Winter in northern Nevada is austere, but here in the wetlands along the Carson River, the season's deceivingly monochromatic palette is a tonalist's dream. The landscape is full of what my painter friend Ray refers to as "ish" colors.
A winter treat for outdoor painters, a feast of "ish" colors, is the bare vegetation along the wetlands. Is the denuded willow thicket really orange? Nope. It's orange-ish, a blushy tone seems to have been concocted to perfectly set off the blue-ish Pine Nut Mountains miles to the east.
Is the cottonwood bark, in the massive old grove by the river, just boring grey? No, it's violet-ish, but the newest growth, high in the branches, is pale yellow-ish. Even the deer go "ish" in the winter, trading their cinnamon-colored summer coats for something mousey.
"Ish" colors don't have the drama of brilliant hues. Instead, they seduce the eye with their ambivalent beauty, which makes artists ask, what is that? What am I seeing?
Are those wild rose canes red? Not quite. They're the dull but alarming color of dried blood. And is that sagebrush actually purple? Those twigs fall somewhere between "sea urchin" and "bruise", two colors you probably won't find on a Benjamin Moore paint chip.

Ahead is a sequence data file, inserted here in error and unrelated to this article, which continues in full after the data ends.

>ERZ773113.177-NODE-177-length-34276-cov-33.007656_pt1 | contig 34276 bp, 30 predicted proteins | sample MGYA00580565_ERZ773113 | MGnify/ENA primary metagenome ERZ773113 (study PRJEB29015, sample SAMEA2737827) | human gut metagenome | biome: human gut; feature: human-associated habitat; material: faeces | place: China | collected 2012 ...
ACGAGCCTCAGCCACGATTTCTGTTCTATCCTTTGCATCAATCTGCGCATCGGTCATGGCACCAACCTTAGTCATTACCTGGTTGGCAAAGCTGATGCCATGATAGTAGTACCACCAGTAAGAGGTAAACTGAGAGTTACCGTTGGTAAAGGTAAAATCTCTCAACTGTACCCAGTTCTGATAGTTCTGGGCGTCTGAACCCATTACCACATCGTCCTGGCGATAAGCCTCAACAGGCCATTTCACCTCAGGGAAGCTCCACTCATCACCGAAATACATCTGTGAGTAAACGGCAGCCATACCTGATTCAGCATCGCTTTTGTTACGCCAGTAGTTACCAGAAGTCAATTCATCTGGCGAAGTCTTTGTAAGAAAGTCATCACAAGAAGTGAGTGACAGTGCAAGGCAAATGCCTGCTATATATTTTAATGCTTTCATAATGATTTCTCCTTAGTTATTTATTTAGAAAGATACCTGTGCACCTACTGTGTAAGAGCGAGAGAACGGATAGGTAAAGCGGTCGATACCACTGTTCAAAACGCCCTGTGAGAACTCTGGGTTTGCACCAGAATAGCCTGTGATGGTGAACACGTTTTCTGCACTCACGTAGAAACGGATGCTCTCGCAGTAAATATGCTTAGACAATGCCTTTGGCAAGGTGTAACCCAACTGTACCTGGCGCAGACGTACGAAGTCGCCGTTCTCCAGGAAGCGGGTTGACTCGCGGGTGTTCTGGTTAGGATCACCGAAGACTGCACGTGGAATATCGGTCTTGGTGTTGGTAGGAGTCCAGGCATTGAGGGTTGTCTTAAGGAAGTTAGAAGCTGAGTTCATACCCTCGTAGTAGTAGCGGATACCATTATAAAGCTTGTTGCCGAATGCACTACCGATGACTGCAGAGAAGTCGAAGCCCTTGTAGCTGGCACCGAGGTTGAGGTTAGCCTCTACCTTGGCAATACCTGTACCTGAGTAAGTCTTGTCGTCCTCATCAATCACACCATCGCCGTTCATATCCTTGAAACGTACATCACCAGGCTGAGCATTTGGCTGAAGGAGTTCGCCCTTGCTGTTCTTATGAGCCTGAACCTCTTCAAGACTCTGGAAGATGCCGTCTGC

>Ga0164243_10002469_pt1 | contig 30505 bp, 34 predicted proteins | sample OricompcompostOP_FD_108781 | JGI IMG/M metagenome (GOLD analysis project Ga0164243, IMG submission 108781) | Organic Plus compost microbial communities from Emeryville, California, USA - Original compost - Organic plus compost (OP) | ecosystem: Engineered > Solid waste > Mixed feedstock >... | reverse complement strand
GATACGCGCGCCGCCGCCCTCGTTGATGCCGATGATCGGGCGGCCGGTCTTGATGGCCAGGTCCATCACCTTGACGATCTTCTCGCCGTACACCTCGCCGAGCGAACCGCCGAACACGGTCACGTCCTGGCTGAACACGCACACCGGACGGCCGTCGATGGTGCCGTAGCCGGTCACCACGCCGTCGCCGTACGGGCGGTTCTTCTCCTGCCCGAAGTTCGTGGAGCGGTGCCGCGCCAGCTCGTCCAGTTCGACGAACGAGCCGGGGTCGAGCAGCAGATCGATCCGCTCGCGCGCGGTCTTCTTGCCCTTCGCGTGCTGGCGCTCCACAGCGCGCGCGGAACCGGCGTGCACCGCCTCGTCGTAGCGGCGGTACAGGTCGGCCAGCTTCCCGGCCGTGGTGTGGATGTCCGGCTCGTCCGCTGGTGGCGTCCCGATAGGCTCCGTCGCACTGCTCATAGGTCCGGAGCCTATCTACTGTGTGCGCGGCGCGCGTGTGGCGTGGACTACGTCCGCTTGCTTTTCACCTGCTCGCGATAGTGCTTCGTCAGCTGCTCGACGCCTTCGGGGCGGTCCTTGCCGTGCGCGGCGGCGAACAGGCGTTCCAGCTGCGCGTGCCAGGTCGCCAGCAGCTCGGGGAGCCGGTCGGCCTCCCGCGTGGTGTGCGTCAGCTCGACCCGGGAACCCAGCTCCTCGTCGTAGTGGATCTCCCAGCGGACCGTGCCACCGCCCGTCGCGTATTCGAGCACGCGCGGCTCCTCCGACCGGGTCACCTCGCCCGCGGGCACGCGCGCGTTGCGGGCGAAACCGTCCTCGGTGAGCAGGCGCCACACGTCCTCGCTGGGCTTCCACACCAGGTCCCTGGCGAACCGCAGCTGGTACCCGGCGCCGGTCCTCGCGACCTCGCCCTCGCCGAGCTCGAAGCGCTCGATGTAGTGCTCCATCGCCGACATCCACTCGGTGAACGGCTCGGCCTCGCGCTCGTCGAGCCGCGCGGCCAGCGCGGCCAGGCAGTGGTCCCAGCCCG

When an English speaker confronts "ish" colors, we are often forced to bust out the French: taupe, mauve, aubergine. And ladies, did you resist the "it" ish-color of this winter, dirty blush pink? I did not. I bought a sweater, because it blends so wonderfully with grey, the ish-addicts' favorite neutral.
Clouds are the greatest example (other than Calvin Klein bedding collections) of "ish" colors. Even on the brightest day, there is no such thing as a white cloud. Most are yellow-ish. Today's batch were a warm, brown-violet-ish and dropped shadows on the Virginia Range that were violet-blue-ish.
So how to you make "ish"? One of the easiest ways is simply to blend a color with its opposite (or complement). An overly-cheerful Cerulean blue sky gets some orange to "ish" it out, especially at the horizon; we add violet to the straw-yellow of winter grass to make it dull and lifeless; that rose cane might start with a nice, deep Alizarin red but a dash of Viridian Green will give it some gravitas. "Ish" can go even further when you mix complements and then murk things up a bit more with white or grey.
Spring will arrive in a few months and with it, the brilliant greens of new aspen leaves and the technicolor sky over Lake Tahoe's cobalt water. But until then, I'll enjoy the pleasure of the "ish" colors and the challenge of trying to capture them in paint.